About two decades ago, I took a job at a rapidly sinking San Francisco agency.
I was hired to help stop the place from sinking.
Their biggest account was a technology company and I had a lot of technology experience.
Another agency down the road from the one I joined was doing great work for the same brand. The agency I joined was doing lousy work. The two agencies worked for different divisions of the client and for different people at the client. The work each agency did, though it was united by some superficial graphical elements and a logo, was as different as could be.
The agency doing great work for the brand was portraying the brand as smart, beautiful and important.
The agency I got gulled into joining was portraying the brand as inexpensive--complete with starbursts in ads.
That dichotomy kept me up at night.
Customers aren't especially nuanced. They seldom if ever say, well that ad is for the brand, it has to be lofty. And that ad is direct. It has to be loud and sell off the page.
What they see, instead, is a schizophrenic brand.
A brand that's sometimes classy and sometimes ass.
I developed something I called the BCE.
Not Before the Common Era.
The Brand Cancellation Effect.
If you spend $100 saying your brand is cool, and $75 saying it's cheap, your brand doesn't benefit from $175 of message-spend. Because one set of messages cancels out the other, you're left with about $25 of message-spend. Probably less, because you've created a lot of confusion in the mind of the consumer.
Most brands I see today suffer from BCE.
Most people seem to too.
They try to portray themselves as decent. Their PR departments post pictures on how they've won the "Heart of Community Award," or something like that. And they hope everyone misses that they've been forced to pay a $700 million fine to the department of justice for forcing opioids on people.
For all the so-called management in the world today--a world with a helluva lot more people in management than there is management going on--most brands seem to me entirely mis-managed.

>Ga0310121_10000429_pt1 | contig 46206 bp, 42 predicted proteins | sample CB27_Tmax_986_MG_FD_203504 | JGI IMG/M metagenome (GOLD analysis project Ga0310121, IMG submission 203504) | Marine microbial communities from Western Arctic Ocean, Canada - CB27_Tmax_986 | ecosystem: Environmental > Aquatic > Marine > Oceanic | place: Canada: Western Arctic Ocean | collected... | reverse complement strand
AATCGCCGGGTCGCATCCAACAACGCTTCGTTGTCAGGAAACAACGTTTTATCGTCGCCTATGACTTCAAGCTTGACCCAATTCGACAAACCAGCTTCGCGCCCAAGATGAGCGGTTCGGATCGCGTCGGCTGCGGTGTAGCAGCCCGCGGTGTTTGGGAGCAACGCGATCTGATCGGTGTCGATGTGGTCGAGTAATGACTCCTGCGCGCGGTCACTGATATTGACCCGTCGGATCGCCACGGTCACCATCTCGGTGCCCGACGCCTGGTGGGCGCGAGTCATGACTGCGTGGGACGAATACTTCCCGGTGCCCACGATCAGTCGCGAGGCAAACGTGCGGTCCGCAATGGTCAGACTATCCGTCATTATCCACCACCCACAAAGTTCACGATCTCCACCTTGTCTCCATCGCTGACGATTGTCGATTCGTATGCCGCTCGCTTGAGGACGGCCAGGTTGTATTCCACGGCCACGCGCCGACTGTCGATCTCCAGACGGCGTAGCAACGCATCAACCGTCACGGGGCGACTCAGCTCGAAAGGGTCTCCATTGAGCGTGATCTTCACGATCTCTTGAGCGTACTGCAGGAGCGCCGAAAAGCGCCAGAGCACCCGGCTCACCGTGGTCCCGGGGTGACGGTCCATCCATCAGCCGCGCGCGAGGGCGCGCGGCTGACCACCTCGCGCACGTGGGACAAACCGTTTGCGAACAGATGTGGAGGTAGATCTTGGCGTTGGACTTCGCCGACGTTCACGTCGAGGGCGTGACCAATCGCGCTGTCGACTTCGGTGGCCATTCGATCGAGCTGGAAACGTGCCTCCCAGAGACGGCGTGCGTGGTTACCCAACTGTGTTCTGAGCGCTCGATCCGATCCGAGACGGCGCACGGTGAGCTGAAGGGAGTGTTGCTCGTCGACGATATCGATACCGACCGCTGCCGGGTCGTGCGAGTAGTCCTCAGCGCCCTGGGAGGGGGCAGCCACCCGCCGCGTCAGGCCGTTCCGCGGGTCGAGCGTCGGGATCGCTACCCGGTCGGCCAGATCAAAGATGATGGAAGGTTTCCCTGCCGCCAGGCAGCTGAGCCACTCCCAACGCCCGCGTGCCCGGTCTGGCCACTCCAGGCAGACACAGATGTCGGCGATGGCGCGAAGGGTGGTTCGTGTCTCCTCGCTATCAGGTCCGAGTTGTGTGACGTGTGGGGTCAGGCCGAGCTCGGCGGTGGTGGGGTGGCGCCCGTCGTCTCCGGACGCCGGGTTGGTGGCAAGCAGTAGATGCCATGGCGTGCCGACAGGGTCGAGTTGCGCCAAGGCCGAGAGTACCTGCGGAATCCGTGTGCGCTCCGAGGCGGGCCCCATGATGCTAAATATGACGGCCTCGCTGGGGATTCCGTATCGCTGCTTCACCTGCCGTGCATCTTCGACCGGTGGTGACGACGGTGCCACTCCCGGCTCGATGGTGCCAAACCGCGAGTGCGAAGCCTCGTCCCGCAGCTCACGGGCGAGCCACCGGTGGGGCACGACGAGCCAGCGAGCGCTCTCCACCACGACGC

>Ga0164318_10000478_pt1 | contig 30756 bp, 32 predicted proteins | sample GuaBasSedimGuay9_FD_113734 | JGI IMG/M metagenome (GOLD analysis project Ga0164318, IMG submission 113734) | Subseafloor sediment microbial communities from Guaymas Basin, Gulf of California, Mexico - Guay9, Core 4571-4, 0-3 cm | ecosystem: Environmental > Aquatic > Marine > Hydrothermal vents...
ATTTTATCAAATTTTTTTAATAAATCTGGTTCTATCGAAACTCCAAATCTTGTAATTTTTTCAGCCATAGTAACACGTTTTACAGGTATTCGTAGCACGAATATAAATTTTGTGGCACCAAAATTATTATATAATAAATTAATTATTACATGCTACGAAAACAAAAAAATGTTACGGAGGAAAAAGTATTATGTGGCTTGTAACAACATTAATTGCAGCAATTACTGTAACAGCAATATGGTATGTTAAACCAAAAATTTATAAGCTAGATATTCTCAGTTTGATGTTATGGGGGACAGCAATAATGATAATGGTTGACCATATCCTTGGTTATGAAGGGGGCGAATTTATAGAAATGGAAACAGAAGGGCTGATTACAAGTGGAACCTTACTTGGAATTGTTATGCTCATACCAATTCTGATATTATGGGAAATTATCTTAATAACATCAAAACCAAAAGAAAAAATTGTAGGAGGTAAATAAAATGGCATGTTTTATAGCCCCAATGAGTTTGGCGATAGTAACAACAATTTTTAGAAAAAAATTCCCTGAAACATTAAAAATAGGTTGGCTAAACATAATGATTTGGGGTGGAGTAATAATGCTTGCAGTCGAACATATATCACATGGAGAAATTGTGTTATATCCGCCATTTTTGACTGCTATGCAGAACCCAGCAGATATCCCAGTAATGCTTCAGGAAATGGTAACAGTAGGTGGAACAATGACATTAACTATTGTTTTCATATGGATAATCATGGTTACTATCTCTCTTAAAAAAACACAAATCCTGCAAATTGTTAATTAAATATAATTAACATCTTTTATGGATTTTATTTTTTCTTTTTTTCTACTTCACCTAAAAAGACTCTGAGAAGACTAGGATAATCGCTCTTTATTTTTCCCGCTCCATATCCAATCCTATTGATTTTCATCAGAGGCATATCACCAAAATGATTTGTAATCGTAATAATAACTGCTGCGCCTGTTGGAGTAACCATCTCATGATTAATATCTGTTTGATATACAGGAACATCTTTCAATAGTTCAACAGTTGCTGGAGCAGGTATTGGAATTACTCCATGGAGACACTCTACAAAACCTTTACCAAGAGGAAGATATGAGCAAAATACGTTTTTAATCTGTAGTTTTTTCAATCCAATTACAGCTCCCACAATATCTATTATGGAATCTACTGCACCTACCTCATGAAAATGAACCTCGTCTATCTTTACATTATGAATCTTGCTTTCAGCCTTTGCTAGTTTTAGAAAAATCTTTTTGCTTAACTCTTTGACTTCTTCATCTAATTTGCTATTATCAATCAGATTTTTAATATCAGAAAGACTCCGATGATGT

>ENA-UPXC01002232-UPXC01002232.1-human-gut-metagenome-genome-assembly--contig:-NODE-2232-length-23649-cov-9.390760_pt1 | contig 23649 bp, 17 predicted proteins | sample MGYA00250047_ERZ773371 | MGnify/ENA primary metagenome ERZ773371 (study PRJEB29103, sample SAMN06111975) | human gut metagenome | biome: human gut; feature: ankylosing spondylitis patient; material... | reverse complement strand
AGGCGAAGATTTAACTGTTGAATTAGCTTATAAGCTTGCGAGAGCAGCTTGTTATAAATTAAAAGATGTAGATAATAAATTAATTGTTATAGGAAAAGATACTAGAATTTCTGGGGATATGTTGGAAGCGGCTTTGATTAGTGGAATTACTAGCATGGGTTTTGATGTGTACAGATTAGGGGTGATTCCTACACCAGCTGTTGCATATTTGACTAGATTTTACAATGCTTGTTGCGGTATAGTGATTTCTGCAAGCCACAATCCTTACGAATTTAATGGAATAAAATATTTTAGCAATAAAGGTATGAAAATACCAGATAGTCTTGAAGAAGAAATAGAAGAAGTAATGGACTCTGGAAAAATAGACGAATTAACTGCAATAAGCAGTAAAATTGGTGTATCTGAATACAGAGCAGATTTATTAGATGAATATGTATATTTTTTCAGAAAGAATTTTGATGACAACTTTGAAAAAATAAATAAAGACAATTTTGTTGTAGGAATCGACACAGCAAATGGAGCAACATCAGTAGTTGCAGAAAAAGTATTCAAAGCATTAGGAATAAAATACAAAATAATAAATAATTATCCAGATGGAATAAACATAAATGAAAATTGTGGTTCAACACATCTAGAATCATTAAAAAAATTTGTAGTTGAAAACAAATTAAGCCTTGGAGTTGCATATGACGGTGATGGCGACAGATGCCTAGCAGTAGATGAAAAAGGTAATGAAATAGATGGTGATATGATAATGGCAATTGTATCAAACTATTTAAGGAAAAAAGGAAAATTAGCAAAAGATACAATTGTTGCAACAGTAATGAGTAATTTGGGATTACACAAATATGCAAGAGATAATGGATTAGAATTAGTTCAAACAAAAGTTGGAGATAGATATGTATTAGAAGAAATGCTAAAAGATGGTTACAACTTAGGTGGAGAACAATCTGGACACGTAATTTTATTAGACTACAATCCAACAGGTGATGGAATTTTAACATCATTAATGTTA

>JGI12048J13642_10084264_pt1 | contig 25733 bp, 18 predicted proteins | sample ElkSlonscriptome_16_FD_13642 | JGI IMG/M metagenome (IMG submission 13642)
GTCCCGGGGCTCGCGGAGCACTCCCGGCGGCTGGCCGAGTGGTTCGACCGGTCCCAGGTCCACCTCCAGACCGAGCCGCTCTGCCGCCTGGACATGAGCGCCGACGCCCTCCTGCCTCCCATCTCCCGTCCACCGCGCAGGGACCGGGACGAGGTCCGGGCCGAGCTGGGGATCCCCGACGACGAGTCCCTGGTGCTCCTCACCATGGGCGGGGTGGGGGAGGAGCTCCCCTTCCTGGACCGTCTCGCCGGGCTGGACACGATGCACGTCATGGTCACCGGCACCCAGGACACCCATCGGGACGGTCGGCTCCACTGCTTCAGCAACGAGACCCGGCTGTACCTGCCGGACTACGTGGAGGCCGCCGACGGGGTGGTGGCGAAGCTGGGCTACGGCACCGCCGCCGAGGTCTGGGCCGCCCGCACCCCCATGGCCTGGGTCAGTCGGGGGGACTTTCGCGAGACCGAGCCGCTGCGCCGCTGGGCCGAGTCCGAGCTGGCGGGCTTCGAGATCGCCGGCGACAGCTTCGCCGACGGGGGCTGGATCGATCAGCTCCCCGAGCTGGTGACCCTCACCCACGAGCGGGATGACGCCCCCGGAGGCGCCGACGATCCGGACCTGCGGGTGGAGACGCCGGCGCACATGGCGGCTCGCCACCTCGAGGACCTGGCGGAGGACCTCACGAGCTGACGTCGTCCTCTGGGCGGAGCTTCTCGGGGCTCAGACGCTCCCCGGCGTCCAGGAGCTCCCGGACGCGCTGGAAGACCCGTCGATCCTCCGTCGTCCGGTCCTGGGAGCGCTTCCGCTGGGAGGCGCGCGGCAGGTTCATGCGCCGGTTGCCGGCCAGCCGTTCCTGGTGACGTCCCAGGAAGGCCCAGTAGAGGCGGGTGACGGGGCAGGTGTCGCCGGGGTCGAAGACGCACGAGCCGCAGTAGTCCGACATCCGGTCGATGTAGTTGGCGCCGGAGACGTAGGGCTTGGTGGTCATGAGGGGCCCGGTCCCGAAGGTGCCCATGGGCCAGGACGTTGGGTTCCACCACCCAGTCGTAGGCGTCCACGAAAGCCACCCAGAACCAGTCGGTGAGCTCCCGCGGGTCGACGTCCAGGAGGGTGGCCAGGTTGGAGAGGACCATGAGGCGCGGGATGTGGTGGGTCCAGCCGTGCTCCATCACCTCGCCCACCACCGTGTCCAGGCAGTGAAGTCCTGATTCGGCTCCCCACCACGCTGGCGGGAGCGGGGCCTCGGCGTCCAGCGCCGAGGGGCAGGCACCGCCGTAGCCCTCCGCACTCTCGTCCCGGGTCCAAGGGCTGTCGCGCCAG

The subject-object split between how they're portrayed in commercials and how they are in real life is as wide as the Grand Canyon. Or how a brand is shown in a brand commercial and how it's shown in an Instagram ad.
Despite all that management, all those layers, all those approvals, most brands seem to be canceling their own messages out.
Lately, the giant telco monopolies have been running billions of dollars and billions of ads talking about how they're built for first responders.
It's a compelling claim.
Except virtually every time I make a call or get one, it either drops or it's spam.
You can tell me all you want--and you do--about the purported reliability of your first responder network. But you can't let me call a friend without a couple of false starts. And you've given over half your bandwidth to people trying to car-warranty-scam people.
Brand Cancellation Effect.
Agencies are major offenders, too.
"We're a best place to work." "We have a raft of DEI people." "We care about you."
Then you get tossed out after a couple of years. You're made to work hundreds of unpaid hours a year. And while inflation rages, workmen's wages are flat.
About three decades ago, the notion of Integrated Marketing Communications swept the industry.
Every message was supposed to build the brand.
Now most messages are like positive and negative ions.
They cancel each other out.
The result is consumer indifference, if not disdain.
We used to say 'nothing destroys a bad product faster than good advertising.' Today we could probably add, nothing destroys everything like too much mindless, contradictory advertising.
Maybe we should change the name of the industry.